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Aluminio-silicate scraps

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Aluminio-silicate scraps

Unread postAuthor: saefroch » Thu Jan 13, 2011 9:07 pm

I found a little baggie of some ceramic scraps from a while ago, and if I recall correctly, they're high-temperature feed-throughs. In any case, I now have some little tubes of 75% alumina, 25% silicate ceramic, which are about 3/32" in diameter with a 1/32" hole in the middle.

Does anyone know what the shear strength is, or how to find it?

Any ideas for applications? The only way I can shape them is with 100% alumina sandpaper, anything else goes to bits quicklike.
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Unread postAuthor: metalmeltr » Sat Jan 15, 2011 8:50 am

Testing shear strength shouldn’t be too difficult. Two metal plates with a hole the same size as the OD of the tube. Place the plates against each other, anchor one plate. On the other plate get a big fish scale and some threaded rod. Attach the scale to the second plate and connect the all thread to the scale, and then you need a piece of angle iron with a hole in it. Put the all thread though this hole; tighten a nut against this plate to apply tension to the setup. Video the test, specifically the scale to determine the failure point.


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Unread postAuthor: saefroch » Sat Jan 15, 2011 1:04 pm

Why angle iron?
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Unread postAuthor: saefroch » Sat Jan 15, 2011 3:46 pm

Image
Testing should occur tomorrow.
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Unread postAuthor: metalmeltr » Sat Jan 15, 2011 5:53 pm

That's the basic idea, but im not sure if it will work. What is the purpose of the spring? How are you going to measure shear strenght? Can the plates slide past each other? The picture I posted was a top view.

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Unread postAuthor: saefroch » Sat Jan 15, 2011 8:41 pm

I am aware that what I just built needs to be modified to work (Doh!). Unfortunately, no fish scale that I know of can simply be attached to a steel plate and a threaded rod, so that's the spring from one.

EDIT: And that is why I'm waiting until tomorrow to test. I can't think straight at ALL.
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Unread postAuthor: Gippeto » Sat Jan 15, 2011 9:26 pm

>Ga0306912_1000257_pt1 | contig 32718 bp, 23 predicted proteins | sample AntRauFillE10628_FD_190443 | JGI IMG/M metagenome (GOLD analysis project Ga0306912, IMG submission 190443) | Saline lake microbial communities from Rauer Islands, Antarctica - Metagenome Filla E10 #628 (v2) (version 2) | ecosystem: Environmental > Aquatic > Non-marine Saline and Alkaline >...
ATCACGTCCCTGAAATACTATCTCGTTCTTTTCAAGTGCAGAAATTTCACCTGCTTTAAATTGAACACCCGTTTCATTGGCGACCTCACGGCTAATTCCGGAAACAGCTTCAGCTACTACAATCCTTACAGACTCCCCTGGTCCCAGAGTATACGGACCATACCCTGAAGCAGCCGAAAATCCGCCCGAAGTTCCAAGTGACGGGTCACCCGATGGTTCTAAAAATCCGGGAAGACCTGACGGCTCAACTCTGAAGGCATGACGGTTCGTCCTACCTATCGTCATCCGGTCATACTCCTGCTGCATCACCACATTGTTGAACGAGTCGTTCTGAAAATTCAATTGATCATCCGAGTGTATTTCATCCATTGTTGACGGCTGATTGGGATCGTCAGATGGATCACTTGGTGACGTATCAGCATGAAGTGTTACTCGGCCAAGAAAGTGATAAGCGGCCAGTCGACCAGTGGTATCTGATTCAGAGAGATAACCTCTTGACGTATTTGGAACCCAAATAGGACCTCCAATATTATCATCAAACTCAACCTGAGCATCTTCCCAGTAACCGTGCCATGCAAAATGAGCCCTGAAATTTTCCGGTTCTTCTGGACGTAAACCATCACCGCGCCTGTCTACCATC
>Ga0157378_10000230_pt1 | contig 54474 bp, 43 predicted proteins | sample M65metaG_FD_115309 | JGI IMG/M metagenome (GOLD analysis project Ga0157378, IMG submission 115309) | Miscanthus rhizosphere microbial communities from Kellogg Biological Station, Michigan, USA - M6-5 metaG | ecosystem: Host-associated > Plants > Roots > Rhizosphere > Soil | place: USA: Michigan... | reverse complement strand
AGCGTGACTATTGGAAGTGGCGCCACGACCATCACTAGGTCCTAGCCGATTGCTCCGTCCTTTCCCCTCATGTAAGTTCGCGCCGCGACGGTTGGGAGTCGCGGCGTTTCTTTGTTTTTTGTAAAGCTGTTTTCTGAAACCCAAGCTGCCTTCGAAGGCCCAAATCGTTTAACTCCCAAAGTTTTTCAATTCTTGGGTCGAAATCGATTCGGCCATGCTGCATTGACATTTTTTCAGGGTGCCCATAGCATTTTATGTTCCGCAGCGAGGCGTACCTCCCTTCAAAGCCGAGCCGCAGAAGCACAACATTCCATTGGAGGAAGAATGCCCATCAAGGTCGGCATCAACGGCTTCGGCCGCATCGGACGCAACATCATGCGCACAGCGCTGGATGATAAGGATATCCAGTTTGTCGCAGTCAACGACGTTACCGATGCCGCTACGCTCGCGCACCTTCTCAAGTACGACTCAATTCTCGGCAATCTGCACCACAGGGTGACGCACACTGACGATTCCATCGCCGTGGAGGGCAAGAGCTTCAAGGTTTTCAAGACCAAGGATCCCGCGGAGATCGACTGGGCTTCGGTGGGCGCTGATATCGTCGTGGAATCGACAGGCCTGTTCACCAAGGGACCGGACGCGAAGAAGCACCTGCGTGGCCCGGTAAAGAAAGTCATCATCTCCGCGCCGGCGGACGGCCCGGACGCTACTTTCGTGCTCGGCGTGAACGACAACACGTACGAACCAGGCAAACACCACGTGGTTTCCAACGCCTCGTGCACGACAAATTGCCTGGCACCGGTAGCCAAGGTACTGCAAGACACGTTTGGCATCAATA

Shear strength of the material is calculated by multiplying the UTS (Ultimate Tensile Strength) by .6.

ie.. 100 000psi UTS....60 000psi Ts


Then multipy the shear strength of the material by the cross sectional area of the "thing" which is in shear. ie...minor diameter of a bolt (assumes the threaded portion of the bolt is in shear)

If you're going to use a pin in shear, you should also consider calculating the bearing stress, and tear out stress.
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Unread postAuthor: saefroch » Sat Jan 15, 2011 10:06 pm

I can't find any data on my particular ceramic though...
Gippeto wrote:bearing stress, and tear out stress.
Ummmmmmmmmm explain?

Image This apparatus will now actually test shear strength. Yay! I'll probably have a number tomorrow.
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Unread postAuthor: Gippeto » Sun Jan 16, 2011 1:07 am

I'll suggest that you use yield strength in calculations rather than tensile strength, and a reasonable safety factor of 3...just how I do it....aircraft are sf=1.5, but they're working with certified materials as well. Your choice.

Bearing stress;

Simple method;

For a round pin, multiply the diameter of the pin, by the wall thickness of the tube. Multiply the result, by the yield strength of the material.(assuming the pin is holding something in a pressurized tube, which places the pin in shear)

This is the point at which the pin hole will begin to deform...assumes a "perfect" fit.

An alternate method is (pi*d)/3*t *Ty

t=wall thickness

Ty=yield strength


Tear out;

The formula for tear out stress is F = allowable stress *2*e*t

e is the distance from the edge of the hole to the end of the tube

t is thickness

Allowable stress for our purpose is the shear strength of the material calculated using yield strength of the material. This will be the point of failure.

Once you have the bearing stress at reasonable limits...for intents and purposes, if you place the center of the hole for the pin a minimum of 1.5 times the hole diameter from the end of the tube, you shouldn't have to worry about pull out/tear out. I use 2*d on my pcp builds.

It only takes a minute to "run the numbers", so it's easy and a good idea.



Hope that helps.
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Unread postAuthor: saefroch » Sun Jan 16, 2011 11:37 am

I'm about 3d from the end so I think I'll be okay on tear out stress.

Results from first trial: No break under 22.87 pounds (edited because I can't read a ruler :roll:), so making the assumption that pinning entirely through both sides will distribute the load over twice the area of the area and double the yield strength, I have an approximate safety factor of 2.33.

EDIT: Found the original design to be ineffective, so here is what I'm using now: Image

No idea how I got the first result, later trials with version 1 showed a break at 13.09 pounds, but the square bar stock was tilted significantly under the load, so I think they were invalid.

Applied a load of about 26.18 pounds, no break, spring nearly fully compressed. Looking into a stronger spring. I really don't mean to blow off calculations here, I'm a big fan of numbers for certain. I simply can't find any data on my particular ceramic.
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